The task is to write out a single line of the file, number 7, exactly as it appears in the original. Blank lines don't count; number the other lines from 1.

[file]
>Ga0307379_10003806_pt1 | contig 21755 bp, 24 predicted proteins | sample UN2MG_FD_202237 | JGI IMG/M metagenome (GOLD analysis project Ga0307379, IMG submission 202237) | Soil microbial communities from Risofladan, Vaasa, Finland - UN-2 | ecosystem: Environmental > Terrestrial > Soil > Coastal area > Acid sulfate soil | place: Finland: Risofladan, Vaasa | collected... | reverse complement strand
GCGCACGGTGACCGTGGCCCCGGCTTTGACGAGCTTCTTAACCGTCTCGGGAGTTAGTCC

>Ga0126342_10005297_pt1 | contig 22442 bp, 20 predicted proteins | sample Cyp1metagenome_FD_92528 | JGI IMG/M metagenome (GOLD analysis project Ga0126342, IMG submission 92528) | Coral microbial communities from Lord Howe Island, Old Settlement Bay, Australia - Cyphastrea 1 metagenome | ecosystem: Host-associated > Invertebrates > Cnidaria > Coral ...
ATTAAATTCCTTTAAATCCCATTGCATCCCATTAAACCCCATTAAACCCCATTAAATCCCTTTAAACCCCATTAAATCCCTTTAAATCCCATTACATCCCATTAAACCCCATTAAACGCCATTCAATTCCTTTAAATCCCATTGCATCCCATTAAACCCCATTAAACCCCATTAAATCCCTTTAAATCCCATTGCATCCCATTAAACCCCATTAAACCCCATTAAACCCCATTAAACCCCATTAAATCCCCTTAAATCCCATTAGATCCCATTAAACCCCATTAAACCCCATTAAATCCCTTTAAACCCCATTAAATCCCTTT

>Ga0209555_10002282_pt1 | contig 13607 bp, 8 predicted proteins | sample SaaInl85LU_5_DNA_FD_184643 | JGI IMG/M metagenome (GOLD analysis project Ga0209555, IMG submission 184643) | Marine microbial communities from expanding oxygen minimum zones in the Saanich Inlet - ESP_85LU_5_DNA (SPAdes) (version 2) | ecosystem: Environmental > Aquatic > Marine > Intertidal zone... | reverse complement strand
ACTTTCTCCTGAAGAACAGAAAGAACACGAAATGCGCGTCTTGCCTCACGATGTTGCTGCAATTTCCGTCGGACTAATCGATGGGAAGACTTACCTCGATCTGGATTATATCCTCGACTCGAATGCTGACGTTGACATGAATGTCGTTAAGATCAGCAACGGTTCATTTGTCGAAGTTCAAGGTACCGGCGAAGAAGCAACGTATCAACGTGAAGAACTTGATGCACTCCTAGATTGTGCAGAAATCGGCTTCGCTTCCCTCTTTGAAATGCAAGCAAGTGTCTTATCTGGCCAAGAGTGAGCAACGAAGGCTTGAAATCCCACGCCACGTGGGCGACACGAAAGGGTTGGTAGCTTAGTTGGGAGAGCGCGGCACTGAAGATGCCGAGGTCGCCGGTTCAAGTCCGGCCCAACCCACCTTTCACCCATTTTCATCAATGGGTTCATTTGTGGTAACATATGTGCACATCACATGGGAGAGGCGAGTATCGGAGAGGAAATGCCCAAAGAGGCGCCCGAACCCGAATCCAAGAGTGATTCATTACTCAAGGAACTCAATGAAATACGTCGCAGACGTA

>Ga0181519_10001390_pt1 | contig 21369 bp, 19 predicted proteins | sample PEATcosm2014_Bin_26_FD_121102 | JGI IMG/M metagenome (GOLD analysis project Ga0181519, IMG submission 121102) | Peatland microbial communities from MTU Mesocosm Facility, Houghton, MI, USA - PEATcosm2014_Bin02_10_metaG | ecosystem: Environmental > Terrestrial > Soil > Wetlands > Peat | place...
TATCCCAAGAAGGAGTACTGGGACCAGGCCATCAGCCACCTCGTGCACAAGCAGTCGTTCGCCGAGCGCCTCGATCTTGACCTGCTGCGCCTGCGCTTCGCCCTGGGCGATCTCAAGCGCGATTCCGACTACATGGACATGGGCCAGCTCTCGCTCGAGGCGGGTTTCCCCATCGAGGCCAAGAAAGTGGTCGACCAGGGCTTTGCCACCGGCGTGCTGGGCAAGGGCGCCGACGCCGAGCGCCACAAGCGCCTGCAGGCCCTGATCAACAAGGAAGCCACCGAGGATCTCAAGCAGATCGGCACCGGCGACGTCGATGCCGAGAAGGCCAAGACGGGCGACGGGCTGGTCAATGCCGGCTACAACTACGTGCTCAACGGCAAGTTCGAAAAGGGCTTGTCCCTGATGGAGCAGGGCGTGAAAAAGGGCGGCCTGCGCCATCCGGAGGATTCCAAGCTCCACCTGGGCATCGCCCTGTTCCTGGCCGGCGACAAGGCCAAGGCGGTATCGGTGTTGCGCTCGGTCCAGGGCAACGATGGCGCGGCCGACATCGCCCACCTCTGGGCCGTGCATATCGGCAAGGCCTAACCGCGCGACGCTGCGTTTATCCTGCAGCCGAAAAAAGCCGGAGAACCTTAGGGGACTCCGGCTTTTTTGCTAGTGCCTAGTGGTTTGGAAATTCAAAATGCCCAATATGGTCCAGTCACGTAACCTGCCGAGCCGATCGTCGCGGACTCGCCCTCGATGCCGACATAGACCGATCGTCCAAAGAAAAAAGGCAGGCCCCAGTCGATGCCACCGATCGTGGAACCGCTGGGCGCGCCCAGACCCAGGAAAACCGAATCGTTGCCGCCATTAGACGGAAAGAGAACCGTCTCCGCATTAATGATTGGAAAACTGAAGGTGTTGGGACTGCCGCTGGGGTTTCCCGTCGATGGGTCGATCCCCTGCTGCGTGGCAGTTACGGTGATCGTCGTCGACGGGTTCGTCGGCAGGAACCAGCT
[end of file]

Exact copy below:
>Ga0181519_10001390_pt1 | contig 21369 bp, 19 predicted proteins | sample PEATcosm2014_Bin_26_FD_121102 | JGI IMG/M metagenome (GOLD analysis project Ga0181519, IMG submission 121102) | Peatland microbial communities from MTU Mesocosm Facility, Houghton, MI, USA - PEATcosm2014_Bin02_10_metaG | ecosystem: Environmental > Terrestrial > Soil > Wetlands > Peat | place...